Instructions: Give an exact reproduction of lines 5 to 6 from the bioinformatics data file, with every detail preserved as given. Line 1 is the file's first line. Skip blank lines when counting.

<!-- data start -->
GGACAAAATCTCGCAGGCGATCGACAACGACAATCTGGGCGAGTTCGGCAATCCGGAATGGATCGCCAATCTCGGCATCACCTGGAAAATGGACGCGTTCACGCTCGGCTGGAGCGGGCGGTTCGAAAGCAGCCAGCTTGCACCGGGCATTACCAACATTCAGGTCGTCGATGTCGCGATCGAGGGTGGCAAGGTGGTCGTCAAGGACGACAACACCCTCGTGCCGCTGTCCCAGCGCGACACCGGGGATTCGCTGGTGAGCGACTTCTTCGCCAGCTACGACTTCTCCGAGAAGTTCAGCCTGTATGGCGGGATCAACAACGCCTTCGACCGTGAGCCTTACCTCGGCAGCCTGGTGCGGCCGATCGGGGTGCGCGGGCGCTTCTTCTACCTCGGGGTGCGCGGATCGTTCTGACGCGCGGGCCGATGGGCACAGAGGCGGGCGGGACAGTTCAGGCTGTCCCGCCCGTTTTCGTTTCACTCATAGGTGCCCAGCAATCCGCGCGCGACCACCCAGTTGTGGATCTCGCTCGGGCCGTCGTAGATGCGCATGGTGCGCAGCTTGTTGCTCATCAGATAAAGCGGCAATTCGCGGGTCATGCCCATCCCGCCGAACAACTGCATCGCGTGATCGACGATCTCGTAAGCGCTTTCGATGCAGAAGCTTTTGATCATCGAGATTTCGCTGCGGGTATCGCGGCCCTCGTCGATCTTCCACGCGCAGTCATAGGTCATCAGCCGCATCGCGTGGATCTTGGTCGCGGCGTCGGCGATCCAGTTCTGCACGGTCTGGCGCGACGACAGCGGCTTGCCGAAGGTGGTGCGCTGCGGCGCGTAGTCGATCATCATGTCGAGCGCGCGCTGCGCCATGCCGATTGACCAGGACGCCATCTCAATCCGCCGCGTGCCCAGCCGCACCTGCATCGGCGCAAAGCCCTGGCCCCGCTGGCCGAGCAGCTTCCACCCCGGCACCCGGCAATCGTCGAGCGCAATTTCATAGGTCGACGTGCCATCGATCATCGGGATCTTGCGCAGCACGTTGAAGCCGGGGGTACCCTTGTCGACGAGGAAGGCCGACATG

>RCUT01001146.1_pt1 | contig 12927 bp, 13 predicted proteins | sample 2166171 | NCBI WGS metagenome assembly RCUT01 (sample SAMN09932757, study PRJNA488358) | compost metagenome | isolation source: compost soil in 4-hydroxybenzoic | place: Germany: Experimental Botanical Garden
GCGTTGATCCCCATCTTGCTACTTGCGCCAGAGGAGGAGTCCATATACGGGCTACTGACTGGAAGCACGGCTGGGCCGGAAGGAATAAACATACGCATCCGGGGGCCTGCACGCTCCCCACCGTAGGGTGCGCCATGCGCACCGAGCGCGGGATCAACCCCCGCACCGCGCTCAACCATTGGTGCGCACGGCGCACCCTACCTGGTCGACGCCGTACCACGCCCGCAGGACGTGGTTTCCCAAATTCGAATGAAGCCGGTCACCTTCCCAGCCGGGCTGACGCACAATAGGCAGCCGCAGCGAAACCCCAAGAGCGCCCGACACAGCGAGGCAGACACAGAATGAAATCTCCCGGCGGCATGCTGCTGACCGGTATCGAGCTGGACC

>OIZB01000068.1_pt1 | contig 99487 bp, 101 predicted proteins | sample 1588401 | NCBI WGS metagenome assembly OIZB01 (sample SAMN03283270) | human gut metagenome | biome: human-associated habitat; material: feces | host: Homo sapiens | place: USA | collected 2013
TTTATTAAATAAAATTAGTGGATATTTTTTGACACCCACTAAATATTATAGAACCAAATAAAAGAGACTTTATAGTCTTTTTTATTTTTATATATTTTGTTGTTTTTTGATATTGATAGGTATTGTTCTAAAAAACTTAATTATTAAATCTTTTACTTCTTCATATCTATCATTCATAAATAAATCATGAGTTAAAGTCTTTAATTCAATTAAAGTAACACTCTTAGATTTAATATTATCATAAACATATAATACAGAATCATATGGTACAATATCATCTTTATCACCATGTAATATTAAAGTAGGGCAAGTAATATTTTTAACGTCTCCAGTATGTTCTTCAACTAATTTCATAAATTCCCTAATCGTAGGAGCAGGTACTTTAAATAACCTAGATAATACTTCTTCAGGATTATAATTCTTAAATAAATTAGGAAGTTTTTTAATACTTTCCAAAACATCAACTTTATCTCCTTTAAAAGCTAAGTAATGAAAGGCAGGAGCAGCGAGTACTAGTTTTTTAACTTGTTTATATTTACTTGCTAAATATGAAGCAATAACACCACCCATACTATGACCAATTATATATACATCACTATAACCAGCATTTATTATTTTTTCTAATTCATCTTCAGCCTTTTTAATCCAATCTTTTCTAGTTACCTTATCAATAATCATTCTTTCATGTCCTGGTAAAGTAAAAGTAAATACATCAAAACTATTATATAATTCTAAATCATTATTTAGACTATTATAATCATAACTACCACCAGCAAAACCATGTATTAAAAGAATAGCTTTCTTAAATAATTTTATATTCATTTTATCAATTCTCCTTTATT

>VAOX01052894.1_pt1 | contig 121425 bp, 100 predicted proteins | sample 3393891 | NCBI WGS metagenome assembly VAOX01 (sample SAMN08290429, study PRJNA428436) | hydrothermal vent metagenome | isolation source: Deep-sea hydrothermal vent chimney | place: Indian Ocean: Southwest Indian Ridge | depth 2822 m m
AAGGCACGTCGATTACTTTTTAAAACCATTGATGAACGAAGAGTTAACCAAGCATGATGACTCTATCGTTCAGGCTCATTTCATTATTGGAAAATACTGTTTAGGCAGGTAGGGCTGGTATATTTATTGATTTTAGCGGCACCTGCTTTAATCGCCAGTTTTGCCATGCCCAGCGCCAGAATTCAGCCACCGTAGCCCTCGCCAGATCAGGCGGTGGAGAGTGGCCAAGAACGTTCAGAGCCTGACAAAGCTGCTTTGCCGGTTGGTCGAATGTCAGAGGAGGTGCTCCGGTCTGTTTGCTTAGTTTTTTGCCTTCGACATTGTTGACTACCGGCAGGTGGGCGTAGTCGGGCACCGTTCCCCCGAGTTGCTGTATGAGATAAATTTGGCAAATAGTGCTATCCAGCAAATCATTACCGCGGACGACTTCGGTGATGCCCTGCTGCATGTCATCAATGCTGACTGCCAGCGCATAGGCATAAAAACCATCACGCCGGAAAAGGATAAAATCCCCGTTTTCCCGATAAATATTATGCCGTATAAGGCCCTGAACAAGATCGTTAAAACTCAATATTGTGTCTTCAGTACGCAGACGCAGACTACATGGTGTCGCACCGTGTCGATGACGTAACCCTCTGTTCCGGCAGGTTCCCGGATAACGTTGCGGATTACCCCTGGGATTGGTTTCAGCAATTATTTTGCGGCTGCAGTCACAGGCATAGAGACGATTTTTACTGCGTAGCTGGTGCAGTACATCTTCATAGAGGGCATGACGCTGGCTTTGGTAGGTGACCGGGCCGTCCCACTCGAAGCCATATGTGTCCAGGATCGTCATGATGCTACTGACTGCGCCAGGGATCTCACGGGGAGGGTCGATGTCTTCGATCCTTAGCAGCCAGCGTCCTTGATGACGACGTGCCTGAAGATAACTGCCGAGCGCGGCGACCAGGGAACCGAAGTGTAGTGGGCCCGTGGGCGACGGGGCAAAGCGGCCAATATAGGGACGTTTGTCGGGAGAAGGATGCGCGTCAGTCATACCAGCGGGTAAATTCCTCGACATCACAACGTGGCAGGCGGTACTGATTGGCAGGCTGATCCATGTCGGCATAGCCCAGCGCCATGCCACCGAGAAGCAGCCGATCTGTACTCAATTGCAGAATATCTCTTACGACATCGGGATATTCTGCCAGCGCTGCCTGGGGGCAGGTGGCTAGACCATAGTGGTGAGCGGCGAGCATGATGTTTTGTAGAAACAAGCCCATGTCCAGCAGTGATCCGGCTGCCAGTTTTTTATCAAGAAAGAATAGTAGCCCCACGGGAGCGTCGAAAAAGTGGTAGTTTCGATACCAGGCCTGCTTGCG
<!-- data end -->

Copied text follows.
TTTATTAAATAAAATTAGTGGATATTTTTTGACACCCACTAAATATTATAGAACCAAATAAAAGAGACTTTATAGTCTTTTTTATTTTTATATATTTTGTTGTTTTTTGATATTGATAGGTATTGTTCTAAAAAACTTAATTATTAAATCTTTTACTTCTTCATATCTATCATTCATAAATAAATCATGAGTTAAAGTCTTTAATTCAATTAAAGTAACACTCTTAGATTTAATATTATCATAAACATATAATACAGAATCATATGGTACAATATCATCTTTATCACCATGTAATATTAAAGTAGGGCAAGTAATATTTTTAACGTCTCCAGTATGTTCTTCAACTAATTTCATAAATTCCCTAATCGTAGGAGCAGGTACTTTAAATAACCTAGATAATACTTCTTCAGGATTATAATTCTTAAATAAATTAGGAAGTTTTTTAATACTTTCCAAAACATCAACTTTATCTCCTTTAAAAGCTAAGTAATGAAAGGCAGGAGCAGCGAGTACTAGTTTTTTAACTTGTTTATATTTACTTGCTAAATATGAAGCAATAACACCACCCATACTATGACCAATTATATATACATCACTATAACCAGCATTTATTATTTTTTCTAATTCATCTTCAGCCTTTTTAATCCAATCTTTTCTAGTTACCTTATCAATAATCATTCTTTCATGTCCTGGTAAAGTAAAAGTAAATACATCAAAACTATTATATAATTCTAAATCATTATTTAGACTATTATAATCATAACTACCACCAGCAAAACCATGTATTAAAAGAATAGCTTTCTTAAATAATTTTATATTCATTTTATCAATTCTCCTTTATT

>VAOX01052894.1_pt1 | contig 121425 bp, 100 predicted proteins | sample 3393891 | NCBI WGS metagenome assembly VAOX01 (sample SAMN08290429, study PRJNA428436) | hydrothermal vent metagenome | isolation source: Deep-sea hydrothermal vent chimney | place: Indian Ocean: Southwest Indian Ridge | depth 2822 m m